21st February 2018
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Early morning rumble like ‘very big train’ heading through isles

, by , in News

By LOUISE THOMASON

Did the earth move for you? This was the question being asked around the isles yesterday morning as Shetlanders awoke to reports of an earthquake.

Many folk heard a rumble and felt tremors in the early hours of morning. Speculation as to the nature of the noise seemed to centre on thunder or an explosion at Sullom Voe terminal.

However according to the British Geological Survey (BGS), it was in fact an earthquake, recorded as measuring 3.3 on the richter scale at 5.32am. The epicentre was an area 20km north west of Lerwick, thought to be around Breiwick.

This information was received after preliminary investigations and it is expected that after more research a more precise location will be found.

Reports of the earthquake came from as far afield as Unst, where people were woken by the noise, and Sumburgh, where a car alarm was set off by the tremors.

Bixter resident Jaqueline John­ston heard the rumblings. She was already awake as her husband had got up to start work gritting roads.

She said: “It sounded like a long low rumble, and went on for quite a while. The house shook a bit too. I realised it couldn’t be thunder though as it went on for too long.”

Trevor Rogers, from Aswick, South Nesting, said he was also awake to hear what he thought was thunder: “I was awake at 5.30am when it happened. It was very loud – it sounded like fairly close thunder. I thought it was thunder until I heard radio Orkney in the morning.”

Another witness from Gulber­wick described the sound “like a fast approaching, very big train” with everything in the house rattling.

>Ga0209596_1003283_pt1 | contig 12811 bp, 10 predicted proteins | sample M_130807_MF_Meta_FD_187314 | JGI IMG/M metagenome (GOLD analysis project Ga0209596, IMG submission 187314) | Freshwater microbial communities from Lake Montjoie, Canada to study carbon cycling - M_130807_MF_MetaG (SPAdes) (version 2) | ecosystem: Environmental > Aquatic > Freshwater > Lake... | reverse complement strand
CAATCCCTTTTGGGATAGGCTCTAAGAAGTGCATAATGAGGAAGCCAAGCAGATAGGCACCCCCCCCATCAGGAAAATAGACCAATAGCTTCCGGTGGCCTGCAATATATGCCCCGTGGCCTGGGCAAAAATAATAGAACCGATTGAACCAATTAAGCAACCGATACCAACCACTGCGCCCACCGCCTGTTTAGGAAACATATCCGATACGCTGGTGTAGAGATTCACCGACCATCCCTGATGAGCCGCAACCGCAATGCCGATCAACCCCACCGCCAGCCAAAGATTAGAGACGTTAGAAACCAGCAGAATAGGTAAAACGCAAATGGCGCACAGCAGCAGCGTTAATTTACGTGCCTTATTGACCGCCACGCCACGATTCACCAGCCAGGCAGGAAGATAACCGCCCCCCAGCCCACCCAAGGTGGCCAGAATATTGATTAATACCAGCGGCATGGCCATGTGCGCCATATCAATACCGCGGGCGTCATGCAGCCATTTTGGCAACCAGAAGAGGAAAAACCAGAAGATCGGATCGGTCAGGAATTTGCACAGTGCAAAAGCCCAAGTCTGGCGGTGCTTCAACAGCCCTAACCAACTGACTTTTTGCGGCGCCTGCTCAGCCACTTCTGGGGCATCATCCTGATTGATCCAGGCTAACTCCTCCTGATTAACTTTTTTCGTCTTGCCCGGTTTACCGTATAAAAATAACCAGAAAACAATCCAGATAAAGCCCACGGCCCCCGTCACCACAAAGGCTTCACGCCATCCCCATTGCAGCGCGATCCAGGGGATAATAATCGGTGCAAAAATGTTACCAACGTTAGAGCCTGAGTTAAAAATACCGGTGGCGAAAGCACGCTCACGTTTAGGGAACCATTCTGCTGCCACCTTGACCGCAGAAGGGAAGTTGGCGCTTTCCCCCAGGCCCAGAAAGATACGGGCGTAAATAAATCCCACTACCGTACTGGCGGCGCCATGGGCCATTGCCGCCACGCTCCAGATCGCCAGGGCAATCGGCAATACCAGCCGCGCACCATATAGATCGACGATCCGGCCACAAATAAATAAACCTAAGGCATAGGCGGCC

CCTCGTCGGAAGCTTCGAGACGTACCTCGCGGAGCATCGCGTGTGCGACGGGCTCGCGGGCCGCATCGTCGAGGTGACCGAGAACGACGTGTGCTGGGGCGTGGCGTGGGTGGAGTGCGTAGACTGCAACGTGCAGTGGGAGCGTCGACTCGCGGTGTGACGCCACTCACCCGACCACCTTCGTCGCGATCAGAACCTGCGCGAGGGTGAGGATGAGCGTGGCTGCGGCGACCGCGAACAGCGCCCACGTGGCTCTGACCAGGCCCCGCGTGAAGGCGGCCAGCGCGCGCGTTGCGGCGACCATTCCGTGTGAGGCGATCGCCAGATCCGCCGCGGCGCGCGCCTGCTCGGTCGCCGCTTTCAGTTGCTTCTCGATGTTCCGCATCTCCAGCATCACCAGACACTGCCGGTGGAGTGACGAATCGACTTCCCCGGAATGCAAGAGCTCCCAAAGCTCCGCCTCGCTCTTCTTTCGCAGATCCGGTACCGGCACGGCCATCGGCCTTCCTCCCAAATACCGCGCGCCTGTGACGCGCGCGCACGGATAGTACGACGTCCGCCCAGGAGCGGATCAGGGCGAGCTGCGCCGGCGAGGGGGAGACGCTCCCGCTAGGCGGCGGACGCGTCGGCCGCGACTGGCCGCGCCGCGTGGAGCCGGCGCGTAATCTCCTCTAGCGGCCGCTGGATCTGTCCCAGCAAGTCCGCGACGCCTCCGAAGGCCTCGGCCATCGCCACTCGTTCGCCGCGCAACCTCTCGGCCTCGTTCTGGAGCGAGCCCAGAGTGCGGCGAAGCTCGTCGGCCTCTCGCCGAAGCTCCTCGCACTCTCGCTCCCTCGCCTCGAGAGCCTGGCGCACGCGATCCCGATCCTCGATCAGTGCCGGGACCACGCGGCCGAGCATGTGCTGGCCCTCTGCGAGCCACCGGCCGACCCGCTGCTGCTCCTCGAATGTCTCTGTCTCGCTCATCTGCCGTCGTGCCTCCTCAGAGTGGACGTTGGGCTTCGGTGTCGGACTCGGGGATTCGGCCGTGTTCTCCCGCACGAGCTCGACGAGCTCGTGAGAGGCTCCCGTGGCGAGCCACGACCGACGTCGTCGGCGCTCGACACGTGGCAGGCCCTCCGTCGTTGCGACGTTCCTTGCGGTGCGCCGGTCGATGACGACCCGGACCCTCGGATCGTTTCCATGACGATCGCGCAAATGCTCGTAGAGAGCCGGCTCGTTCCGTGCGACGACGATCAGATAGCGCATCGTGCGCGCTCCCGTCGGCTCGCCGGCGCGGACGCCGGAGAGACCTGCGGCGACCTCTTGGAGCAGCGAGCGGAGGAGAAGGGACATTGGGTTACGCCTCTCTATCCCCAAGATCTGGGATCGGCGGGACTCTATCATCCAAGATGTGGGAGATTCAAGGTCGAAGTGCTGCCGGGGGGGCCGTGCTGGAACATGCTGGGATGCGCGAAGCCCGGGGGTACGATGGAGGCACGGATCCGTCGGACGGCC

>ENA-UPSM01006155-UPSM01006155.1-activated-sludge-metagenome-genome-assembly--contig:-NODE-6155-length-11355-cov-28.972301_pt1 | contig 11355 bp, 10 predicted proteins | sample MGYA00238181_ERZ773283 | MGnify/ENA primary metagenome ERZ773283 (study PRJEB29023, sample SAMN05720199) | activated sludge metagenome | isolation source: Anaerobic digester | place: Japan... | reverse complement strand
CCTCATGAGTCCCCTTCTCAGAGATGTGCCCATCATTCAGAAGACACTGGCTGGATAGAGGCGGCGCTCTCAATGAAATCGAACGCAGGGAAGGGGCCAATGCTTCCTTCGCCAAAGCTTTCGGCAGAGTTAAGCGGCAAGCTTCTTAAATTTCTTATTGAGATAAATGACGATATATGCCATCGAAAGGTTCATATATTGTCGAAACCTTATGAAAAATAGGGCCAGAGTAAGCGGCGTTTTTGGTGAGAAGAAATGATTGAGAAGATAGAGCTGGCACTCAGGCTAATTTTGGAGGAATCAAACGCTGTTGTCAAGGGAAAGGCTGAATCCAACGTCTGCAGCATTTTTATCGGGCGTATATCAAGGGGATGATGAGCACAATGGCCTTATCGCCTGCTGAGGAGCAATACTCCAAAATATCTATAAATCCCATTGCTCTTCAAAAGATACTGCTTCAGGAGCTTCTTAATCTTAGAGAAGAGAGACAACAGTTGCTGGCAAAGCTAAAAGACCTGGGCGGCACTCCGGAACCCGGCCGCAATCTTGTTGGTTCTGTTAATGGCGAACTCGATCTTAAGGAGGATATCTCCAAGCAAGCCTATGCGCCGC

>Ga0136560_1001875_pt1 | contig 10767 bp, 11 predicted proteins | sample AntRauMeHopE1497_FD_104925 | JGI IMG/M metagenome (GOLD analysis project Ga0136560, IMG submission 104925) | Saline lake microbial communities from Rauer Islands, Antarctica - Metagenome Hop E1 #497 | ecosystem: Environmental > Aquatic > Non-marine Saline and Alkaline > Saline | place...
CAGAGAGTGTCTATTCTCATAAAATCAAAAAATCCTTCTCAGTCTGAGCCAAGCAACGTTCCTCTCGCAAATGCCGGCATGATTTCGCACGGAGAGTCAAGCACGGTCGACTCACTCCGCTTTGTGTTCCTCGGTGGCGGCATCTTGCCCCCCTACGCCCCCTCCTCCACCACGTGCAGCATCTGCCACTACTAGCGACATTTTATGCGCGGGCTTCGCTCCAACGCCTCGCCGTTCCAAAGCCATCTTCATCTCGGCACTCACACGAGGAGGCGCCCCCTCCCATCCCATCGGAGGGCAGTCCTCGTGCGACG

Sandwick Junior High School head teacher Stuart Clubb also heard it as well at home in Lerwick, although didn’t fully believe his ears.

He said: “I’d already woken up and couldn’t get back to sleep. I felt a rumble – a peerie bit like thunder, and the house moved a bit. It seemed strange and it crossed my mind it could have been an earthquake, but I thought, ‘yeah right!’ It was only when I got to school and some of the pupils told me about it that I realised that it was.”

There have been more than a dozen reports of seismic activity since the BGS began recording activity in the 1980s, but the majority of these have occurred at sea.

Julian Bukits from the BGS said: “Generally the North Sea is seismically active, but Shetland itself is seismically inactive. The last occurrence measured 3.5 on the richter scale, but this was in the North Sea around 85km south east of today’s activity.”

According to Mr Bukits, the last decent sized activity to be felt on land was in Fair Isle in 1988 and prior to that in Unst in 1886, both of which measured at magnitude 2 on the richter scale.

Mr Bukits said: “In terms of Shetland [the earthquake] was quite substantial, but for the UK it was not significant.”

According to the BGS the cause of the earthquake was a build up of stress beneath the earth’s surface and not to do with being near a fault line.

A representative from the Coastguard said the organisation had had a few calls in the early hours of the morning with people reporting the noise, but none resulting in a call out. There have been no reports of any damage or casualties.

About Louise Thomason

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